X-ray vision sheds light on the Staffordshire Hoard story

By on 04/08/2011 in Culture, News

Conservation experts are employing 21st Century techniques to shed light on the origins of a hoard of 1,400-year-old Anglo-Saxon gold.

Conservators at Birmingham Museum and Art Gallery (BMAG) are using state-of-the-art X-ray Fluorescence (XRF) as they piece together the story of the Staffordshire Hoard.

The technique will enable experts to analyse the exact metallic composition of more than 3,500 artefacts that make up the largest hoard of Anglo-Saxon gold ever found.

Through XRF curators have discovered some Hoard artefacts contain 94 per cent gold (around 22 carats). This is far higher than most modern jewellery, and as gold is very soft unless it is alloyed with other metals, may explain why some objects are very worn in places.

BMAG curator David Symons said: “Experts are currently piecing together the fascinating story of the Hoard and through this technique we can understand so much more about this magnificent find.

“X-ray Fluorescence has added to our growing knowledge of the Hoard, making it possible to carry out detailed and accurate analysis of the composition of artefacts - something that would have been much more difficult in the past.”

Graeme McArthur, Intern for the Hoard Conservation Team at BMAG, recently analysed two hoard objects using XRF. His findings can be seen below.

K353 Gold Pommel

K353 Gold Pommel

The object shown above is the pommel of a sword or knife, a pommel is the part found at the very end of the handle. This pommel has been decorated with twisted wires in a technique known as filigree. The bright yellow colour of the metal suggested that it was very pure gold with little silver or copper present that can make it slightly pink or white. Analysis showed this to be the case with a large gold (Au) peak present on the spectrum shown below in fig. 2 and only very small peaks for copper (Cu) and silver (Ag). The result given was 94% gold which is around 22 carats. This is far higher than is usually used in most modern jewellery as gold is very soft unless it is alloyed with other metals. This may explain why the surface of this object is very worn in places.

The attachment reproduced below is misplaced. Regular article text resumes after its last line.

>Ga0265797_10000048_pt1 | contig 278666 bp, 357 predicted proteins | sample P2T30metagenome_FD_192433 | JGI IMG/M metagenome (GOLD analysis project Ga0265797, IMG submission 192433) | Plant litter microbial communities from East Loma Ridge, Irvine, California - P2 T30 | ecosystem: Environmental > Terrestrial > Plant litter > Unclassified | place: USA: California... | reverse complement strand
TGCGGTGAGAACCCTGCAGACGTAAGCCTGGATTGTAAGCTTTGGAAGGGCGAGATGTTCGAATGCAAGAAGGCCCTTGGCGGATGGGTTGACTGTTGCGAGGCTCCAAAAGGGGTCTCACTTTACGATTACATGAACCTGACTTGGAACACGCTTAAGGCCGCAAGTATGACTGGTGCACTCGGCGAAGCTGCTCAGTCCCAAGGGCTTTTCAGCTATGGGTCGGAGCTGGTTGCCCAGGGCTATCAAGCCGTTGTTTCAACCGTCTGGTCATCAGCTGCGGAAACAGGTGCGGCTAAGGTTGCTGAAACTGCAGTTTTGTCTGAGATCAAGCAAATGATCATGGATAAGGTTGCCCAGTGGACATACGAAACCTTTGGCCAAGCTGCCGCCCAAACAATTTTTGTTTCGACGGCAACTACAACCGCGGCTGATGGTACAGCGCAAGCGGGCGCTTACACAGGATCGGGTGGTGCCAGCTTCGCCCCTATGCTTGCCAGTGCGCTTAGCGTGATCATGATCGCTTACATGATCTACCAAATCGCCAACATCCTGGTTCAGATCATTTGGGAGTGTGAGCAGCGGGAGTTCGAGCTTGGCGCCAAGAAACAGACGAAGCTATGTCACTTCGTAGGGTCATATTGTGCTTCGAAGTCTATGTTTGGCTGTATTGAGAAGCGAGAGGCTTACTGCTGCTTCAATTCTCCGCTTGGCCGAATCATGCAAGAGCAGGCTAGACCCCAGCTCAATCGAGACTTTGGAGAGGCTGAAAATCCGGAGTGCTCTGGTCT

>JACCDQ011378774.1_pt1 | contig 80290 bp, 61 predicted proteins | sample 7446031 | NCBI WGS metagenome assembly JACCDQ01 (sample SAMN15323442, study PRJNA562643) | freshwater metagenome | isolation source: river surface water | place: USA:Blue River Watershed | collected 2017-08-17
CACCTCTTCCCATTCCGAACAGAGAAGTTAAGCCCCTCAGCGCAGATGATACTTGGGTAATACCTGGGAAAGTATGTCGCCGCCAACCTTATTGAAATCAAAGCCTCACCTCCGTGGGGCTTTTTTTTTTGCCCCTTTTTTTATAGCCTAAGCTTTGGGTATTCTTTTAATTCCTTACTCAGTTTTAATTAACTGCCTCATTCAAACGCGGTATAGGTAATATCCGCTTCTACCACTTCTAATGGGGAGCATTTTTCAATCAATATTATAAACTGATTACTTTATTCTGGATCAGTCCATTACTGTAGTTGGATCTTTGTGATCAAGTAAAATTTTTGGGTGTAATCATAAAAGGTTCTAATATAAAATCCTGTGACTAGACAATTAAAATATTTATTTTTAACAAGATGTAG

XRF spectrum for the surface of K353

XRF spectrum for the surface of K353

The object shown below is a decorative silver edging that would have been riveted to a larger object. It is inlaid with a substance known as niello; a compound containing silver and/or copper and sulphur. It has also been gilded along the left side.

K64 Silver Edging

K64 Silver Edging

The spectrum produced on the silver surface inlaid with niello shown below indicates that the surface is mostly silver as would be expected. Although sulphur will be present as part of the niello it is unlikely to appear on this spectrum as it is a light element which produces low amounts of energy which may be absorbed before it reaches the XRF's detector. 

XRF spectrum for the silver surface of K64

XRF spectrum for the silver surface of K64

ENDS

NOTES FOR EDITORS

Photographs are available to download from: http://www.flickr.com/photos/birminghamnewsroom/sets/72157627353916208/

For further details about the Staffordshire Hoard conservation work go to: http://www.staffordshirehoard.org.uk/

Conservators currently working on the Hoard conservation are available for interview.

For more information contact Geoff Coleman on 0121 303 3501

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